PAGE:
"Our Live Photos are better!" Google talks behind the scenes on Motion Photos — stabilization secrets revealed


Ever since its own Pixel phones hit the market, it has been obvious that Google is hard at work on its cameras. With an amazing HDR+ feature, which works unlike anything the competition has, the Pixel phones are capable of making sharp, detailed, vivid, balanced, and stable photos without much effort on the side of the user.

With the Pixel 2, Google upped the ante and introduced Motion Photo. Yeah, it's like Apple's Live Photo — when you take a picture, the camera will also save a 3-second video recording, showing what happened before and immediately after you pressed the shutter. Then, Motion Photos are viewable and easily shareable via Google Photos.

But do you know what makes them different to Apple's version? They are extremely, extremely stable, making them look that much more like “moving photos” and less like “I accidentally pressed record at the wrong time”. How does Google do it? In a recent blog post, the company revealed some of the magic that goes on behind the scenes.



So, since the HDR+ technology is already constantly taking photos while your viewfinder is open, Google just made use of them by making the Motion Photos feature — whenever you press the shutter button, you also get a 3-second video clip of what happened before and after that moment. Alongside this information, however, the phone also stores readings from its gyroscope and the optical image stabilization sensor. Then, the software begins working its magic.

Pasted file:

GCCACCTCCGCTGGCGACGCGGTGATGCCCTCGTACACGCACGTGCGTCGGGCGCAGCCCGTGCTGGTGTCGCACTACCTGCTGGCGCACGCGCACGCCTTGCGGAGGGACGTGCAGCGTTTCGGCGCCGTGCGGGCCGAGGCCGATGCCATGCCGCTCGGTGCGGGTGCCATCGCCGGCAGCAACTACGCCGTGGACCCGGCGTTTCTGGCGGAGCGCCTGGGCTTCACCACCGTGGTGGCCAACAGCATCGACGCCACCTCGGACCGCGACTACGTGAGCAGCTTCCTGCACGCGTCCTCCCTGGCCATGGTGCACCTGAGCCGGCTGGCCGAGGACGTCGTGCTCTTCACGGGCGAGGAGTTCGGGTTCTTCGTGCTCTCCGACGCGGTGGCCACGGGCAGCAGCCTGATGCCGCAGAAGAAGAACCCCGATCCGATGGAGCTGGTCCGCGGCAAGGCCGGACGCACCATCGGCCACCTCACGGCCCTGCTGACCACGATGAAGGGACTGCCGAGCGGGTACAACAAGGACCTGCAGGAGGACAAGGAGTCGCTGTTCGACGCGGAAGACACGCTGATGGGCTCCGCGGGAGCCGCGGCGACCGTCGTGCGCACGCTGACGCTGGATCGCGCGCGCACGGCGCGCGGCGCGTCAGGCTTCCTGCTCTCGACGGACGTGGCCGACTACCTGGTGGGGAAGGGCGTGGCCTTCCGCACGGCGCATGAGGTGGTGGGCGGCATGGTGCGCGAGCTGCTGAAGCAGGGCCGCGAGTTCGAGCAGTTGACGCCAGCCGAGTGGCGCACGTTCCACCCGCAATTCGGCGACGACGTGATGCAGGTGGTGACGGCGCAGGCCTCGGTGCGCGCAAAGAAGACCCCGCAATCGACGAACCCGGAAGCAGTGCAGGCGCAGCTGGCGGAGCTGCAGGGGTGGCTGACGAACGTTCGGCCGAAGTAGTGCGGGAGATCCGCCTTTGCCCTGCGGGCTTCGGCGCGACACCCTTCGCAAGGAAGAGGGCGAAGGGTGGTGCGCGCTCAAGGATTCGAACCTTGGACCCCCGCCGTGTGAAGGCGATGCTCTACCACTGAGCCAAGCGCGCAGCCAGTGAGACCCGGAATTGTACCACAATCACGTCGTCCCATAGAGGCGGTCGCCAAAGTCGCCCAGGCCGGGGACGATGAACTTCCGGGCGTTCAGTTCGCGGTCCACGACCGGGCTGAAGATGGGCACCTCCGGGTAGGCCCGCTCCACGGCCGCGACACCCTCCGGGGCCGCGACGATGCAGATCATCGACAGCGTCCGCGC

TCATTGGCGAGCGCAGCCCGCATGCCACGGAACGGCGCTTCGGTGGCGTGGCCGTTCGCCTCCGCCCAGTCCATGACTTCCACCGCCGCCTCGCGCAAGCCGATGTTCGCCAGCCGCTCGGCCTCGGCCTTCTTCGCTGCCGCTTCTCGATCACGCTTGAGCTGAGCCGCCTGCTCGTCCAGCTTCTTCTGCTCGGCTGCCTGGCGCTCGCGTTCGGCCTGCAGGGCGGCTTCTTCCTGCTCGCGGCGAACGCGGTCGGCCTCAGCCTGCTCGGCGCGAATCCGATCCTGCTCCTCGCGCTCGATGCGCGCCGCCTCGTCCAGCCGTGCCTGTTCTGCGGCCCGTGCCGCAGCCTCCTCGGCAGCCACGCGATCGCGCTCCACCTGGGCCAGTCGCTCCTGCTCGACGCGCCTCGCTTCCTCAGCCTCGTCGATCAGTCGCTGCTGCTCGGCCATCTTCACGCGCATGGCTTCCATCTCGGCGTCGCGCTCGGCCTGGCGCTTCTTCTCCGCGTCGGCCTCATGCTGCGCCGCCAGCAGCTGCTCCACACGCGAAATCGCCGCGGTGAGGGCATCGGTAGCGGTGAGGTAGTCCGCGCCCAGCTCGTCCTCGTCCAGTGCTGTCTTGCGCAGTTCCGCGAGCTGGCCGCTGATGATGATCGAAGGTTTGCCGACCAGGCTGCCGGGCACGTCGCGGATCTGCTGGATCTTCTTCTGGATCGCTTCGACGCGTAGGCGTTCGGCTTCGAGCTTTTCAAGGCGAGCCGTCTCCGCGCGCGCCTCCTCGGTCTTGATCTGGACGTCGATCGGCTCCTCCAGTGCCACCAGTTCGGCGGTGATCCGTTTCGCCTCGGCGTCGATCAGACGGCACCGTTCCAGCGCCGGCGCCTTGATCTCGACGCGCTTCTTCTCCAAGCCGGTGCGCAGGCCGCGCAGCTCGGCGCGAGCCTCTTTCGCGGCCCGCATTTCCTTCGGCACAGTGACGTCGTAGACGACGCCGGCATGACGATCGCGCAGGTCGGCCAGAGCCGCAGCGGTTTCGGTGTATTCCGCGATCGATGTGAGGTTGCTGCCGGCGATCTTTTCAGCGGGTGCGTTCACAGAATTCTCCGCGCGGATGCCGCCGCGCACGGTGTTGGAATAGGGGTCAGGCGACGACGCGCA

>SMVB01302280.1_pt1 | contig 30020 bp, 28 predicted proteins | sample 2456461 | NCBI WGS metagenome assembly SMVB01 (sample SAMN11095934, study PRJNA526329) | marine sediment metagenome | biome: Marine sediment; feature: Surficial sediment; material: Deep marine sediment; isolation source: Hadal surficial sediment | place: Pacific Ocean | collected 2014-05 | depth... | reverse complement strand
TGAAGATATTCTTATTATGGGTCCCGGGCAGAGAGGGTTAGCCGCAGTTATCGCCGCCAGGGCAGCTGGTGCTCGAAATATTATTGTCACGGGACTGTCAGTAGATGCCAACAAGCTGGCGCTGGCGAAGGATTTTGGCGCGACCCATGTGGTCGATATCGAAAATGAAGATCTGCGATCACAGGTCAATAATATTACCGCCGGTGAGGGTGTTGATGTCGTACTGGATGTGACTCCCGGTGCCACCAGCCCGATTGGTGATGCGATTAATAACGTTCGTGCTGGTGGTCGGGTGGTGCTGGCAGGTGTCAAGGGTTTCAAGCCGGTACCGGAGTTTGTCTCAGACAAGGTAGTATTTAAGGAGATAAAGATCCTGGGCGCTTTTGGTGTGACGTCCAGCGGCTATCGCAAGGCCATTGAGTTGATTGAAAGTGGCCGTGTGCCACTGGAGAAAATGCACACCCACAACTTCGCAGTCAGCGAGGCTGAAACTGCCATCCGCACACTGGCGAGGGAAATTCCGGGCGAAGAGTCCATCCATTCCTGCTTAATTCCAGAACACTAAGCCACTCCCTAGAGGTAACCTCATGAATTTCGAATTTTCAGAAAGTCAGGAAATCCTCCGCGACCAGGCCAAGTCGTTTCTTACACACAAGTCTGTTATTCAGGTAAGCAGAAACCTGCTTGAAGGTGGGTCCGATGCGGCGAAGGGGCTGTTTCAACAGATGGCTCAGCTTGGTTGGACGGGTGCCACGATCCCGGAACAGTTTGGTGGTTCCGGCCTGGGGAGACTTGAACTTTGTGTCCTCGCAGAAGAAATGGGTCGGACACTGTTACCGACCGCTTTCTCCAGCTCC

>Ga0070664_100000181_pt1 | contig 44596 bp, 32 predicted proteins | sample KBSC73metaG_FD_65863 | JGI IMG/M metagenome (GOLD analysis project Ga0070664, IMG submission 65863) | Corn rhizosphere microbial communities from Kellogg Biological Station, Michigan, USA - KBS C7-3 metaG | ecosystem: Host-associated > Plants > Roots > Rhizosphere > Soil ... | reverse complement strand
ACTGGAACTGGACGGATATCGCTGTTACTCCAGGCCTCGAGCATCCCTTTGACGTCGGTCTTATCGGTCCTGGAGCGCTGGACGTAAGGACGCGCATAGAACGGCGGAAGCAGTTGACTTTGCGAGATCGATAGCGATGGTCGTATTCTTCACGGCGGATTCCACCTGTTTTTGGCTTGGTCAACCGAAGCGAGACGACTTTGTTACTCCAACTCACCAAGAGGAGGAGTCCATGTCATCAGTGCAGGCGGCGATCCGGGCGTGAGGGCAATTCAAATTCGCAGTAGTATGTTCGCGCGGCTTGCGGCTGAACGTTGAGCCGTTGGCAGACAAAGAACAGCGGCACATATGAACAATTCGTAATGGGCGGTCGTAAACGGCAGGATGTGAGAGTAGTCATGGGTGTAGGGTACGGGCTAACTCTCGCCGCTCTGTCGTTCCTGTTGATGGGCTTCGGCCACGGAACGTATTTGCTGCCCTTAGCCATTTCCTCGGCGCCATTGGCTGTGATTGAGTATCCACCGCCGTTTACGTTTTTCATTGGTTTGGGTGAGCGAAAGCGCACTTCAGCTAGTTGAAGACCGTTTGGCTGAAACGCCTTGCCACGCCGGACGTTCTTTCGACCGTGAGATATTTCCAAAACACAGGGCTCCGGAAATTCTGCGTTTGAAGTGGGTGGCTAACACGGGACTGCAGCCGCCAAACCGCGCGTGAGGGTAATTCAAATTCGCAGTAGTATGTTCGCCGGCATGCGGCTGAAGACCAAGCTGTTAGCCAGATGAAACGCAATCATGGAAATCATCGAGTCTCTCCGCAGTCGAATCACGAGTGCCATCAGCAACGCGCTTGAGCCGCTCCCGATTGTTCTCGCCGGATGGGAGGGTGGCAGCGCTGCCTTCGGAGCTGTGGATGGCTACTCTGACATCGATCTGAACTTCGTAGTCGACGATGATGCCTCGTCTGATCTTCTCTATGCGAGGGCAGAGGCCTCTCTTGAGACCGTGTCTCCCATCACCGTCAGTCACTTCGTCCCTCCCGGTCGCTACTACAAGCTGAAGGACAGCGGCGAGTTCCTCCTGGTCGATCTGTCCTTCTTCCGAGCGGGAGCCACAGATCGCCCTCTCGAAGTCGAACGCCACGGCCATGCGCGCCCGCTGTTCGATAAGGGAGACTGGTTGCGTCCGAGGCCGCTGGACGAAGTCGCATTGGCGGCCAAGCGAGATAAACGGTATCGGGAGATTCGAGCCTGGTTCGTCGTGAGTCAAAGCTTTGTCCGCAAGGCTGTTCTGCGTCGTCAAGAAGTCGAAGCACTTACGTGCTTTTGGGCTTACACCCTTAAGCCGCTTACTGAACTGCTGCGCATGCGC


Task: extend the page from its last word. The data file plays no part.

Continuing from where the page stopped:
First, it scans the clip to find the object in focus and the background. By tracking various motion vectors on a frame-by-frame basis, it can easily separate background from foreground. However, in cases when you have multi-layered or color-rich backgrounds, additional work is required.

This is where the gyroscope and OIS sensor metadata comes to work. The Motion Photos algorithm analyzes the phone's positioning and movement speed, then the already-scanned motion vectors are held against this data. With this type of “parallax mapping”, the software is better-capable of making out foreground “action” objects from the background.



Once all that is done, Motion Photos chooses where to short video should be centered, find a movement path if there is one in the clip, and rotates, skews, and stitches together every frame in such a way that it looks like the phone was held steady the whole time. Additionally, if the clip ends with the user putting the phone away and into their pocket — that part is actually automatically cropped out, which is why you will very, very rarely end up with a Motion Photo that has an awkward beginning or end. It's almost always centered around your photo subject and the moment you had.


source: Google

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